Johannes Kreidler Komponist

Rhythms in Rooms (2021)



Donaueschinger Musiktage 2021


Mindset 15 tablets with videos, puppet


Ray Rhythm (sketch) 11 tablets with videos, lamp


Timeline Road Movie 1 5 tablets with videos, trombone


Choir symphony 20 tablets with videos, 4 trombones


Bottom Archive Situation screen and 45 tablets with videos


Crooked timeline and a corner screen and 12 monitors with videos


Der Tritt 9 tablets with videos, boot


Collection / Stop 15 tablets with videos, shelf


Collection / Stop (sketch) 15 tablets with videos, desk, keyboard


Faucet 11 tablets with videos, faucet


Portrait 11 tablets with videos, mounted on pedestal


Spine 15 mirrors


Themselves 30 Alu Dibond Prints


Ray Rhythm 11 tablets with videos, lamp


Untitled 54 tablets with videos


Self Portrait (Sketch)


Disbursement 8 tablets with videos, amphora


Sound descending clarinet, 13 tablets with videos



The Timeline and the Spaceline
Nam June Paik introduced the sculptural use of video or video devices into art; he used monitors as physical objects and sculptural building blocks. Such arrangements, for example a bed whose base is made up of television sets, have a dual-medium effect: the sculpture on the one hand, the videos on the other; there is a bed, and on top of it lots of moving images. The videos are literally embedded in another context, and yet remain autonomous in their own motion.
Johannes Kreidler's video sculptures work this way and yet differently. His video monitors are tablets, not Lego blocks, and accordingly not rustic building material, but thin discs that he always sets up one behind the other. Unlike Paik, he thereby counteracts their original independent function - they sometimes cover each other, you can hardly look at them from the front, instead they form a line and divide it regularly, are grouped together or accumulate with increasing density. That’s abstract at first. In addition, he therefore defines this line semantically with one or more objects: a trombone, a flashlight, a tap, an amphora. In this way, the tablets become the beam of the lamp, the acoustic emission of the trombone, the pouring out of the vase.
In turn, the videos on the tablets resist this, or greatly expand the associative space. The output of the trombone consists of noise, a football game, crawling through the grass, etc. Own and found footage, partly synchronised, partly independent, play out there.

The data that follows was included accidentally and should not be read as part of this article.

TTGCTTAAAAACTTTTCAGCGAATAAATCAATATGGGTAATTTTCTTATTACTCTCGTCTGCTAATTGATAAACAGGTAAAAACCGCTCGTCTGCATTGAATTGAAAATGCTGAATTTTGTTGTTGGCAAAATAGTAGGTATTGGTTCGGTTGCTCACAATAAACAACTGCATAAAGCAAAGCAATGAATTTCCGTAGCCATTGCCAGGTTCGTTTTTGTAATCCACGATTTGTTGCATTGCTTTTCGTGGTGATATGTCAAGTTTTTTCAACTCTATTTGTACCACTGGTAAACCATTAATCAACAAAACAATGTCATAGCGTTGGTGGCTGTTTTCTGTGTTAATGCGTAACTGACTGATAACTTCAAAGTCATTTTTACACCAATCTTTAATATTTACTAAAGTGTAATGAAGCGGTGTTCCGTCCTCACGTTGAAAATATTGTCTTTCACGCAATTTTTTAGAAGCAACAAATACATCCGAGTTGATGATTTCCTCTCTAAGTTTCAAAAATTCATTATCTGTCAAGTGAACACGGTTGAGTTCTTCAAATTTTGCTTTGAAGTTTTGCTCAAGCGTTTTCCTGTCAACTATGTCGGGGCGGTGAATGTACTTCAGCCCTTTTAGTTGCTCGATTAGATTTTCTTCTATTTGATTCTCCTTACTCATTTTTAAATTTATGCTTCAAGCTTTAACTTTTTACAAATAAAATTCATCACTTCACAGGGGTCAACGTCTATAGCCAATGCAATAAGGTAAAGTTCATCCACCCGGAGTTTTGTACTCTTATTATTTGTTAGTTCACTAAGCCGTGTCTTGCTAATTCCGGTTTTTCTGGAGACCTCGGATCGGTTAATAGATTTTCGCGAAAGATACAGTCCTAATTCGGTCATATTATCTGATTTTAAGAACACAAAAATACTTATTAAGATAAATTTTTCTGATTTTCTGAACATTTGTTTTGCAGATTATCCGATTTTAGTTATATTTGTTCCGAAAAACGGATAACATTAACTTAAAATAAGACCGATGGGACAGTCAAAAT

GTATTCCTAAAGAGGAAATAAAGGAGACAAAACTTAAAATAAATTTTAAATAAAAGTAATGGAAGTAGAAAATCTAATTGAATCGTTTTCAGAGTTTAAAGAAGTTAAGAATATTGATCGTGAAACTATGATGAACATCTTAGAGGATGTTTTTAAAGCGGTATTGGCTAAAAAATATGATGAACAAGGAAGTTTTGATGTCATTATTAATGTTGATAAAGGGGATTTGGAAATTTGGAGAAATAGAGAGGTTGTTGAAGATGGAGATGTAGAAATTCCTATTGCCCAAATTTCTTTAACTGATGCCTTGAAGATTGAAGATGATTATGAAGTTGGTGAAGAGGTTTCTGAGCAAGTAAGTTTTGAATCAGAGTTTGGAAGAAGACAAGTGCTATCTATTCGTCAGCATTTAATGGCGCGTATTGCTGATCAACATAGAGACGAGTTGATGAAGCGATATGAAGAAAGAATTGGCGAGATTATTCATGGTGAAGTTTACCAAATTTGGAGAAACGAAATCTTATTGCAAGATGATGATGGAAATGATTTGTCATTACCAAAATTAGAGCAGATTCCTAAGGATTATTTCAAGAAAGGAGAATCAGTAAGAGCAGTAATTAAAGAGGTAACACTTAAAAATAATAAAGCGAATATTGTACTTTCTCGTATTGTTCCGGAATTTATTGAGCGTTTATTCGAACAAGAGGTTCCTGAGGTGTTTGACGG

As a result, the concept of rhythm is accentuated in several ways. On the line, the space is rhythmically divided, working with regularity, deviations and ametrics; then the internal rhythm of the individual videos, which in turn sometimes connect with each other or are even strictly linked to each other; again the directionality that the added object gives to the whole, insinuating a series, a sequence, and consequently causality.

Temporality in the picture and in sculpture is a topic that art historians nowadays trace back to the cave paintings, just as in comics the momentum of the movement with clouds and rushing lines is staged. In contrast, Duchamp's descending nude is divided into discrete stages, merging in their dynamics as it were. Kreidler's arrangements are more decisive in the distinction of the steps, precisely set in one line, but with the punch line that each discrete part is in turn inscribed with a temporal medium, video motion picture. Two times, video time and space time, are linked here.
The other way round, the works can be viewed from the cinematic point of view. Several films running simultaneously, as we know from the Internet and at least since Zoom conferences as split screen technology, are thematically brought together here. The films have more of a documentary character or are abstract; there is little staged or acted out. On the whole, however, each work is a film that was made for this purpose. Timeline Road Movie 2 is a film about driving, forwards, backwards and sideways; Sound descending is a film about sound, gravity and Duchamp; Portrait is a cinematic work about looking at faces - only split into several films and displays that are set into a sculpture with its own temporal and semantic connection.
There is something pleonastic-paradoxical about saying that films are placed in time here. But this is actually what happens, in inversion of the famous Parsifal sentence: time becomes space here.


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